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See detailExtra-solar planet imaging: ground vs space based coronagraphs
Hanot, Charles ULg; Absil, Olivier ULg; Boccaletti, A. et al

Conference (2010, October 28)

In the context of exoplanet detection, a large majority of the 400 detected exoplanets have been found by indirect methods. Today, progress in the field of high contrast and angular resolution imaging has ... [more ▼]

In the context of exoplanet detection, a large majority of the 400 detected exoplanets have been found by indirect methods. Today, progress in the field of high contrast and angular resolution imaging has allowed direct images of several exoplanetary systems to be taken (cf. HR 8799, Fomalhaut and β Pic). In the near future, several new instruments are going to dramatically improve our sensitivity to exoplanet detection. Among these, SPHERE (Spectro Polarimetric High contrast Exoplanet REsearch) at the VLT, MIRI (Mid Infra-Red Instrument) onboard JWST and EPICS at the ELT will be equipped with coronagraphs to reveal faint objects in the vicinity of nearby stars. We made use of the Lyon group (COND) evolutionary models of young (sub-)stellar objects and exoplanets to compare the sensitivities of these different instruments using their estimated coronagraphic profiles. From this comparison, we present a catalogue of targets which are particularly well suited for the different instruments. [less ▲]

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See detailFirst manufactured diamond AGPM vector vortex for the L- and N-bands: metrology and expected performances
Delacroix, Christian ULg; Forsberg, Pontus; Karlsson, Mikael et al

Conference (2010, October 28)

The AGPM (Annular Groove Phase Mask, Mawet et al. 2005) is an optical vectorial vortex coronagraph (or vector vortex) synthesized by a circular subwavelength grating, that is a grating with a period ... [more ▼]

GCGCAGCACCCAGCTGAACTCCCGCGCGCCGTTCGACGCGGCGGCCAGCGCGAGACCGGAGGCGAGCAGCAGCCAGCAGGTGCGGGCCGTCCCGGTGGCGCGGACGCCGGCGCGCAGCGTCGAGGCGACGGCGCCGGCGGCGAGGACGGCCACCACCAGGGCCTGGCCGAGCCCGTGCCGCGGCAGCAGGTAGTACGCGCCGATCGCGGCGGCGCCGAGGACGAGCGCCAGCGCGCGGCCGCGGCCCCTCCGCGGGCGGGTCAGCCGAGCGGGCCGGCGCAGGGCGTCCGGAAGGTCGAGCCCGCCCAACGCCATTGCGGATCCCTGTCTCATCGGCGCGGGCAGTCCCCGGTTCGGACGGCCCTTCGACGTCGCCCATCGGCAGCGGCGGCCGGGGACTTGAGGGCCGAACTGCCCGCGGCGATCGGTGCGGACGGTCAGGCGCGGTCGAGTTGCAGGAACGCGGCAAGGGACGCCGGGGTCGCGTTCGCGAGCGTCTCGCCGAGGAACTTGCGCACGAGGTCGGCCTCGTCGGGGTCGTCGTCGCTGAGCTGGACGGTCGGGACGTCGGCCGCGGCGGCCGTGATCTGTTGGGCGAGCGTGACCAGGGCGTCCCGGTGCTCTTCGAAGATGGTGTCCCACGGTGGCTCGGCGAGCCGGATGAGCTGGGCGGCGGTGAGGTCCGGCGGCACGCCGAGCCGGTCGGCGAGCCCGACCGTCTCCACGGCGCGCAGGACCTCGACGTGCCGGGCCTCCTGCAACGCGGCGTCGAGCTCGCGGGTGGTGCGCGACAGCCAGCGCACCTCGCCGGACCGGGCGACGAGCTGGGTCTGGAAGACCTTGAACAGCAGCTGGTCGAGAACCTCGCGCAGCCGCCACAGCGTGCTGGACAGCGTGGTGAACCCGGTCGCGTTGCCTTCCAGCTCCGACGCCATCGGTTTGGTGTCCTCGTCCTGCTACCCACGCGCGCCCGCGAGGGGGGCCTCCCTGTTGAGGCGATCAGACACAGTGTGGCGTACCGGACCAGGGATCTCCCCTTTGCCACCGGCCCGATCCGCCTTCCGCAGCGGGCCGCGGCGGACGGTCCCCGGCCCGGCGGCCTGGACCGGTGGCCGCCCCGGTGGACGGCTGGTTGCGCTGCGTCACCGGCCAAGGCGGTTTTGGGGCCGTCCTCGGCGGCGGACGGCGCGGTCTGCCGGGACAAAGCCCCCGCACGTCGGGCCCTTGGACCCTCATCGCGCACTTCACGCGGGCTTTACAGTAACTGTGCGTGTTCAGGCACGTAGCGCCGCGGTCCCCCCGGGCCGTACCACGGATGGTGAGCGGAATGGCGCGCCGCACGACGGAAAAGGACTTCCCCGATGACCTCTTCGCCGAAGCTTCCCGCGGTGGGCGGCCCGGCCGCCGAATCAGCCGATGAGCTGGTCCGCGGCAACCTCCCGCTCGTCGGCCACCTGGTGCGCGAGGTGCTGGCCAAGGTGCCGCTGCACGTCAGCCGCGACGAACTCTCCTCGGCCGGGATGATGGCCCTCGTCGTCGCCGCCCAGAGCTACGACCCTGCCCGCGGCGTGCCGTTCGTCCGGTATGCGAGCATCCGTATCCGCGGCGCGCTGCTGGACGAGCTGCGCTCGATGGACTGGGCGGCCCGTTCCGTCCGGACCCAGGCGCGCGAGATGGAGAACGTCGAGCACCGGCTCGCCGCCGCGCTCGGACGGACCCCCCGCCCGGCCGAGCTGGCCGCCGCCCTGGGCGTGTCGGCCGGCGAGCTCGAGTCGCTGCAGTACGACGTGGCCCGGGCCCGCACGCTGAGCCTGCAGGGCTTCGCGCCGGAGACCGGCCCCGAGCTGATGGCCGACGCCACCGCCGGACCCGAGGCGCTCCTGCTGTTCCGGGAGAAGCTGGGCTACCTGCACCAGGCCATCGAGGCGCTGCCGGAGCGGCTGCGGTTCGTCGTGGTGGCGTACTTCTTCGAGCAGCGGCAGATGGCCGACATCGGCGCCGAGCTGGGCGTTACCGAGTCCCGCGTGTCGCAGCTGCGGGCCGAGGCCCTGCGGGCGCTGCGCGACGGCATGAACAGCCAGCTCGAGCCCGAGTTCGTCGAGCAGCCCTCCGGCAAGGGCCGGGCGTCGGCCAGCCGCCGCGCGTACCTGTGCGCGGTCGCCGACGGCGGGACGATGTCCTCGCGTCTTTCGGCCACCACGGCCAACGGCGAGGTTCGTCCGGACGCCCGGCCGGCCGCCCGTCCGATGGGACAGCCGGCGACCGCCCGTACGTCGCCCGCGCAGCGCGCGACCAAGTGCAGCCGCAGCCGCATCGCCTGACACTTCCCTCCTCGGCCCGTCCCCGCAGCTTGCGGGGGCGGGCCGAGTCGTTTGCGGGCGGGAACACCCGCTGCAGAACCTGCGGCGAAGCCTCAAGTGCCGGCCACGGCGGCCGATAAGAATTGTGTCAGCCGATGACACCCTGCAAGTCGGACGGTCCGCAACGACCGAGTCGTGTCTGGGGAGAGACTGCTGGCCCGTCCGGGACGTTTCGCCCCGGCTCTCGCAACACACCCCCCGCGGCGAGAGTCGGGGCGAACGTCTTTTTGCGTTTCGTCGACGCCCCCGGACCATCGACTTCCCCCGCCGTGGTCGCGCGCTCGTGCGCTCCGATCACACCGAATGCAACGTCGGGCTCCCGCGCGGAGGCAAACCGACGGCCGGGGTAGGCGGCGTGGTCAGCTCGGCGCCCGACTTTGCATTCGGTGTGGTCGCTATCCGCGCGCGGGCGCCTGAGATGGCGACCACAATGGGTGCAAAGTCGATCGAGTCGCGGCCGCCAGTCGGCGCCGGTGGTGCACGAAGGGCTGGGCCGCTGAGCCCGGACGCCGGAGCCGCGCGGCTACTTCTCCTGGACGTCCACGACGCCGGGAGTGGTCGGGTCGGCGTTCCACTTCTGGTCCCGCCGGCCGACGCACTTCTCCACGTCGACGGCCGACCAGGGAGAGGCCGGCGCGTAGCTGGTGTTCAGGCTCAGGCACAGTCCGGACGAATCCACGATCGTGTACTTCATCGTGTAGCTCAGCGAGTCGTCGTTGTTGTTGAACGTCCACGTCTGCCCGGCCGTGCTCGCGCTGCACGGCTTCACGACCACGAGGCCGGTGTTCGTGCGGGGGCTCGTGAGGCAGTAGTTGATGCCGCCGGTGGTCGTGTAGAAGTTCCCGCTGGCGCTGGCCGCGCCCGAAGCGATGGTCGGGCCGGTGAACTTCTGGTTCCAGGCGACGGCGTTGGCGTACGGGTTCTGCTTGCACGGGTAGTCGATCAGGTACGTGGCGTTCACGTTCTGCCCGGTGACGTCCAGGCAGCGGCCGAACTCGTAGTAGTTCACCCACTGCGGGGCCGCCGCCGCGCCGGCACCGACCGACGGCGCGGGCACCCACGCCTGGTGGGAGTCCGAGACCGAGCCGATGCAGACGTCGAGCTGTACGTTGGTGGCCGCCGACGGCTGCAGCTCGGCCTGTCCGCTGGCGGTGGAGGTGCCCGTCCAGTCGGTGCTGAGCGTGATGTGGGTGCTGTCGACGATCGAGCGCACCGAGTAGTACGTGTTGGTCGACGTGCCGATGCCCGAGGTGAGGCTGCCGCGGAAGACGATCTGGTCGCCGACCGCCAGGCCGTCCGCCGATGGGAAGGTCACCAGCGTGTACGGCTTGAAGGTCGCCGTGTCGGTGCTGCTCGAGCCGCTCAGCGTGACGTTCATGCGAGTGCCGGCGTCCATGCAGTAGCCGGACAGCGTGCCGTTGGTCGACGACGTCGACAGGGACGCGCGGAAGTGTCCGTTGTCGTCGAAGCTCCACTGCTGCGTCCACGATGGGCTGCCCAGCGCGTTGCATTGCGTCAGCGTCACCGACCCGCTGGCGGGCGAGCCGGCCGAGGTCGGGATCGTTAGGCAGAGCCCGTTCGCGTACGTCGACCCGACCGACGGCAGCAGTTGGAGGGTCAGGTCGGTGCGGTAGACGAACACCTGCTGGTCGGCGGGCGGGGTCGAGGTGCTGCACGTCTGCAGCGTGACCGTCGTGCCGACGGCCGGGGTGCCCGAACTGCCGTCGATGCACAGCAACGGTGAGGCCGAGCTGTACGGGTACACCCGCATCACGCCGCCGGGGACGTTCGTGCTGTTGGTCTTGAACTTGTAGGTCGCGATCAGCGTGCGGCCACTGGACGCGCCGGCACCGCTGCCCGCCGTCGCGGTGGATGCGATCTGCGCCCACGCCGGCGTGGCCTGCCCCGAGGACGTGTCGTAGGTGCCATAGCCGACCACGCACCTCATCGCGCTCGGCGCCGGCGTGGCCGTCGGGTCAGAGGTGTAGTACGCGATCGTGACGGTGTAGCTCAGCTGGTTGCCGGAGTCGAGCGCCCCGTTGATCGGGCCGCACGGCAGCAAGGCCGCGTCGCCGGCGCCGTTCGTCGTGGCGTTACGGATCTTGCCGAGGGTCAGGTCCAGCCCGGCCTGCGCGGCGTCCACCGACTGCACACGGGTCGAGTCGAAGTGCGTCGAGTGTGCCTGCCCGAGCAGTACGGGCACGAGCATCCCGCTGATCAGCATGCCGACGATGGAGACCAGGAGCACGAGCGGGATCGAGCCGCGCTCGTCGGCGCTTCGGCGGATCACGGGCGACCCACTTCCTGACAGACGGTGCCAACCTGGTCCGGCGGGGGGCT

The AGPM (Annular Groove Phase Mask, Mawet et al. 2005) is an optical vectorial vortex coronagraph (or vector vortex) synthesized by a circular subwavelength grating, that is a grating with a period smaller than λ/n (λ being the observed wavelength and n the refractive index of the grating substrate). Since it is a phase mask, it allows to reach a high contrast with a small working angle. Moreover, its subwavelength structure provides a good achromatization over wide spectral bands. Recently, we have manufactured and measured our first N-band prototypes that allowed us to validate the reproducibility of the microfabrication process. Here, we present newly produced mid-IR diamond AGPMs in the N-band (~10 µm), and in the most wanted L-band (~3.5 µm). We first give an extrapolation of the expected coronagraph performances. We then present the manufacturing and measurement results, using diamond-optimized microfabrication techniques such as nano-imprint lithography (NIL) and reactive ion etching (RIE). Finally, the subwavelength grating profile metrology combines surface metrology (scanning electron microscopy, atomic force microscopy, white light interferometry) with diffractometry on an optical polarimetric bench and cross correlation with theoretical simulations using rigorous coupled wave analysis (RCWA). [less ▲]

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See detailExtra-solar planet imaging: ground vs. space based coronagraphs
Hanot, Charles ULg

Conference (2010, October 28)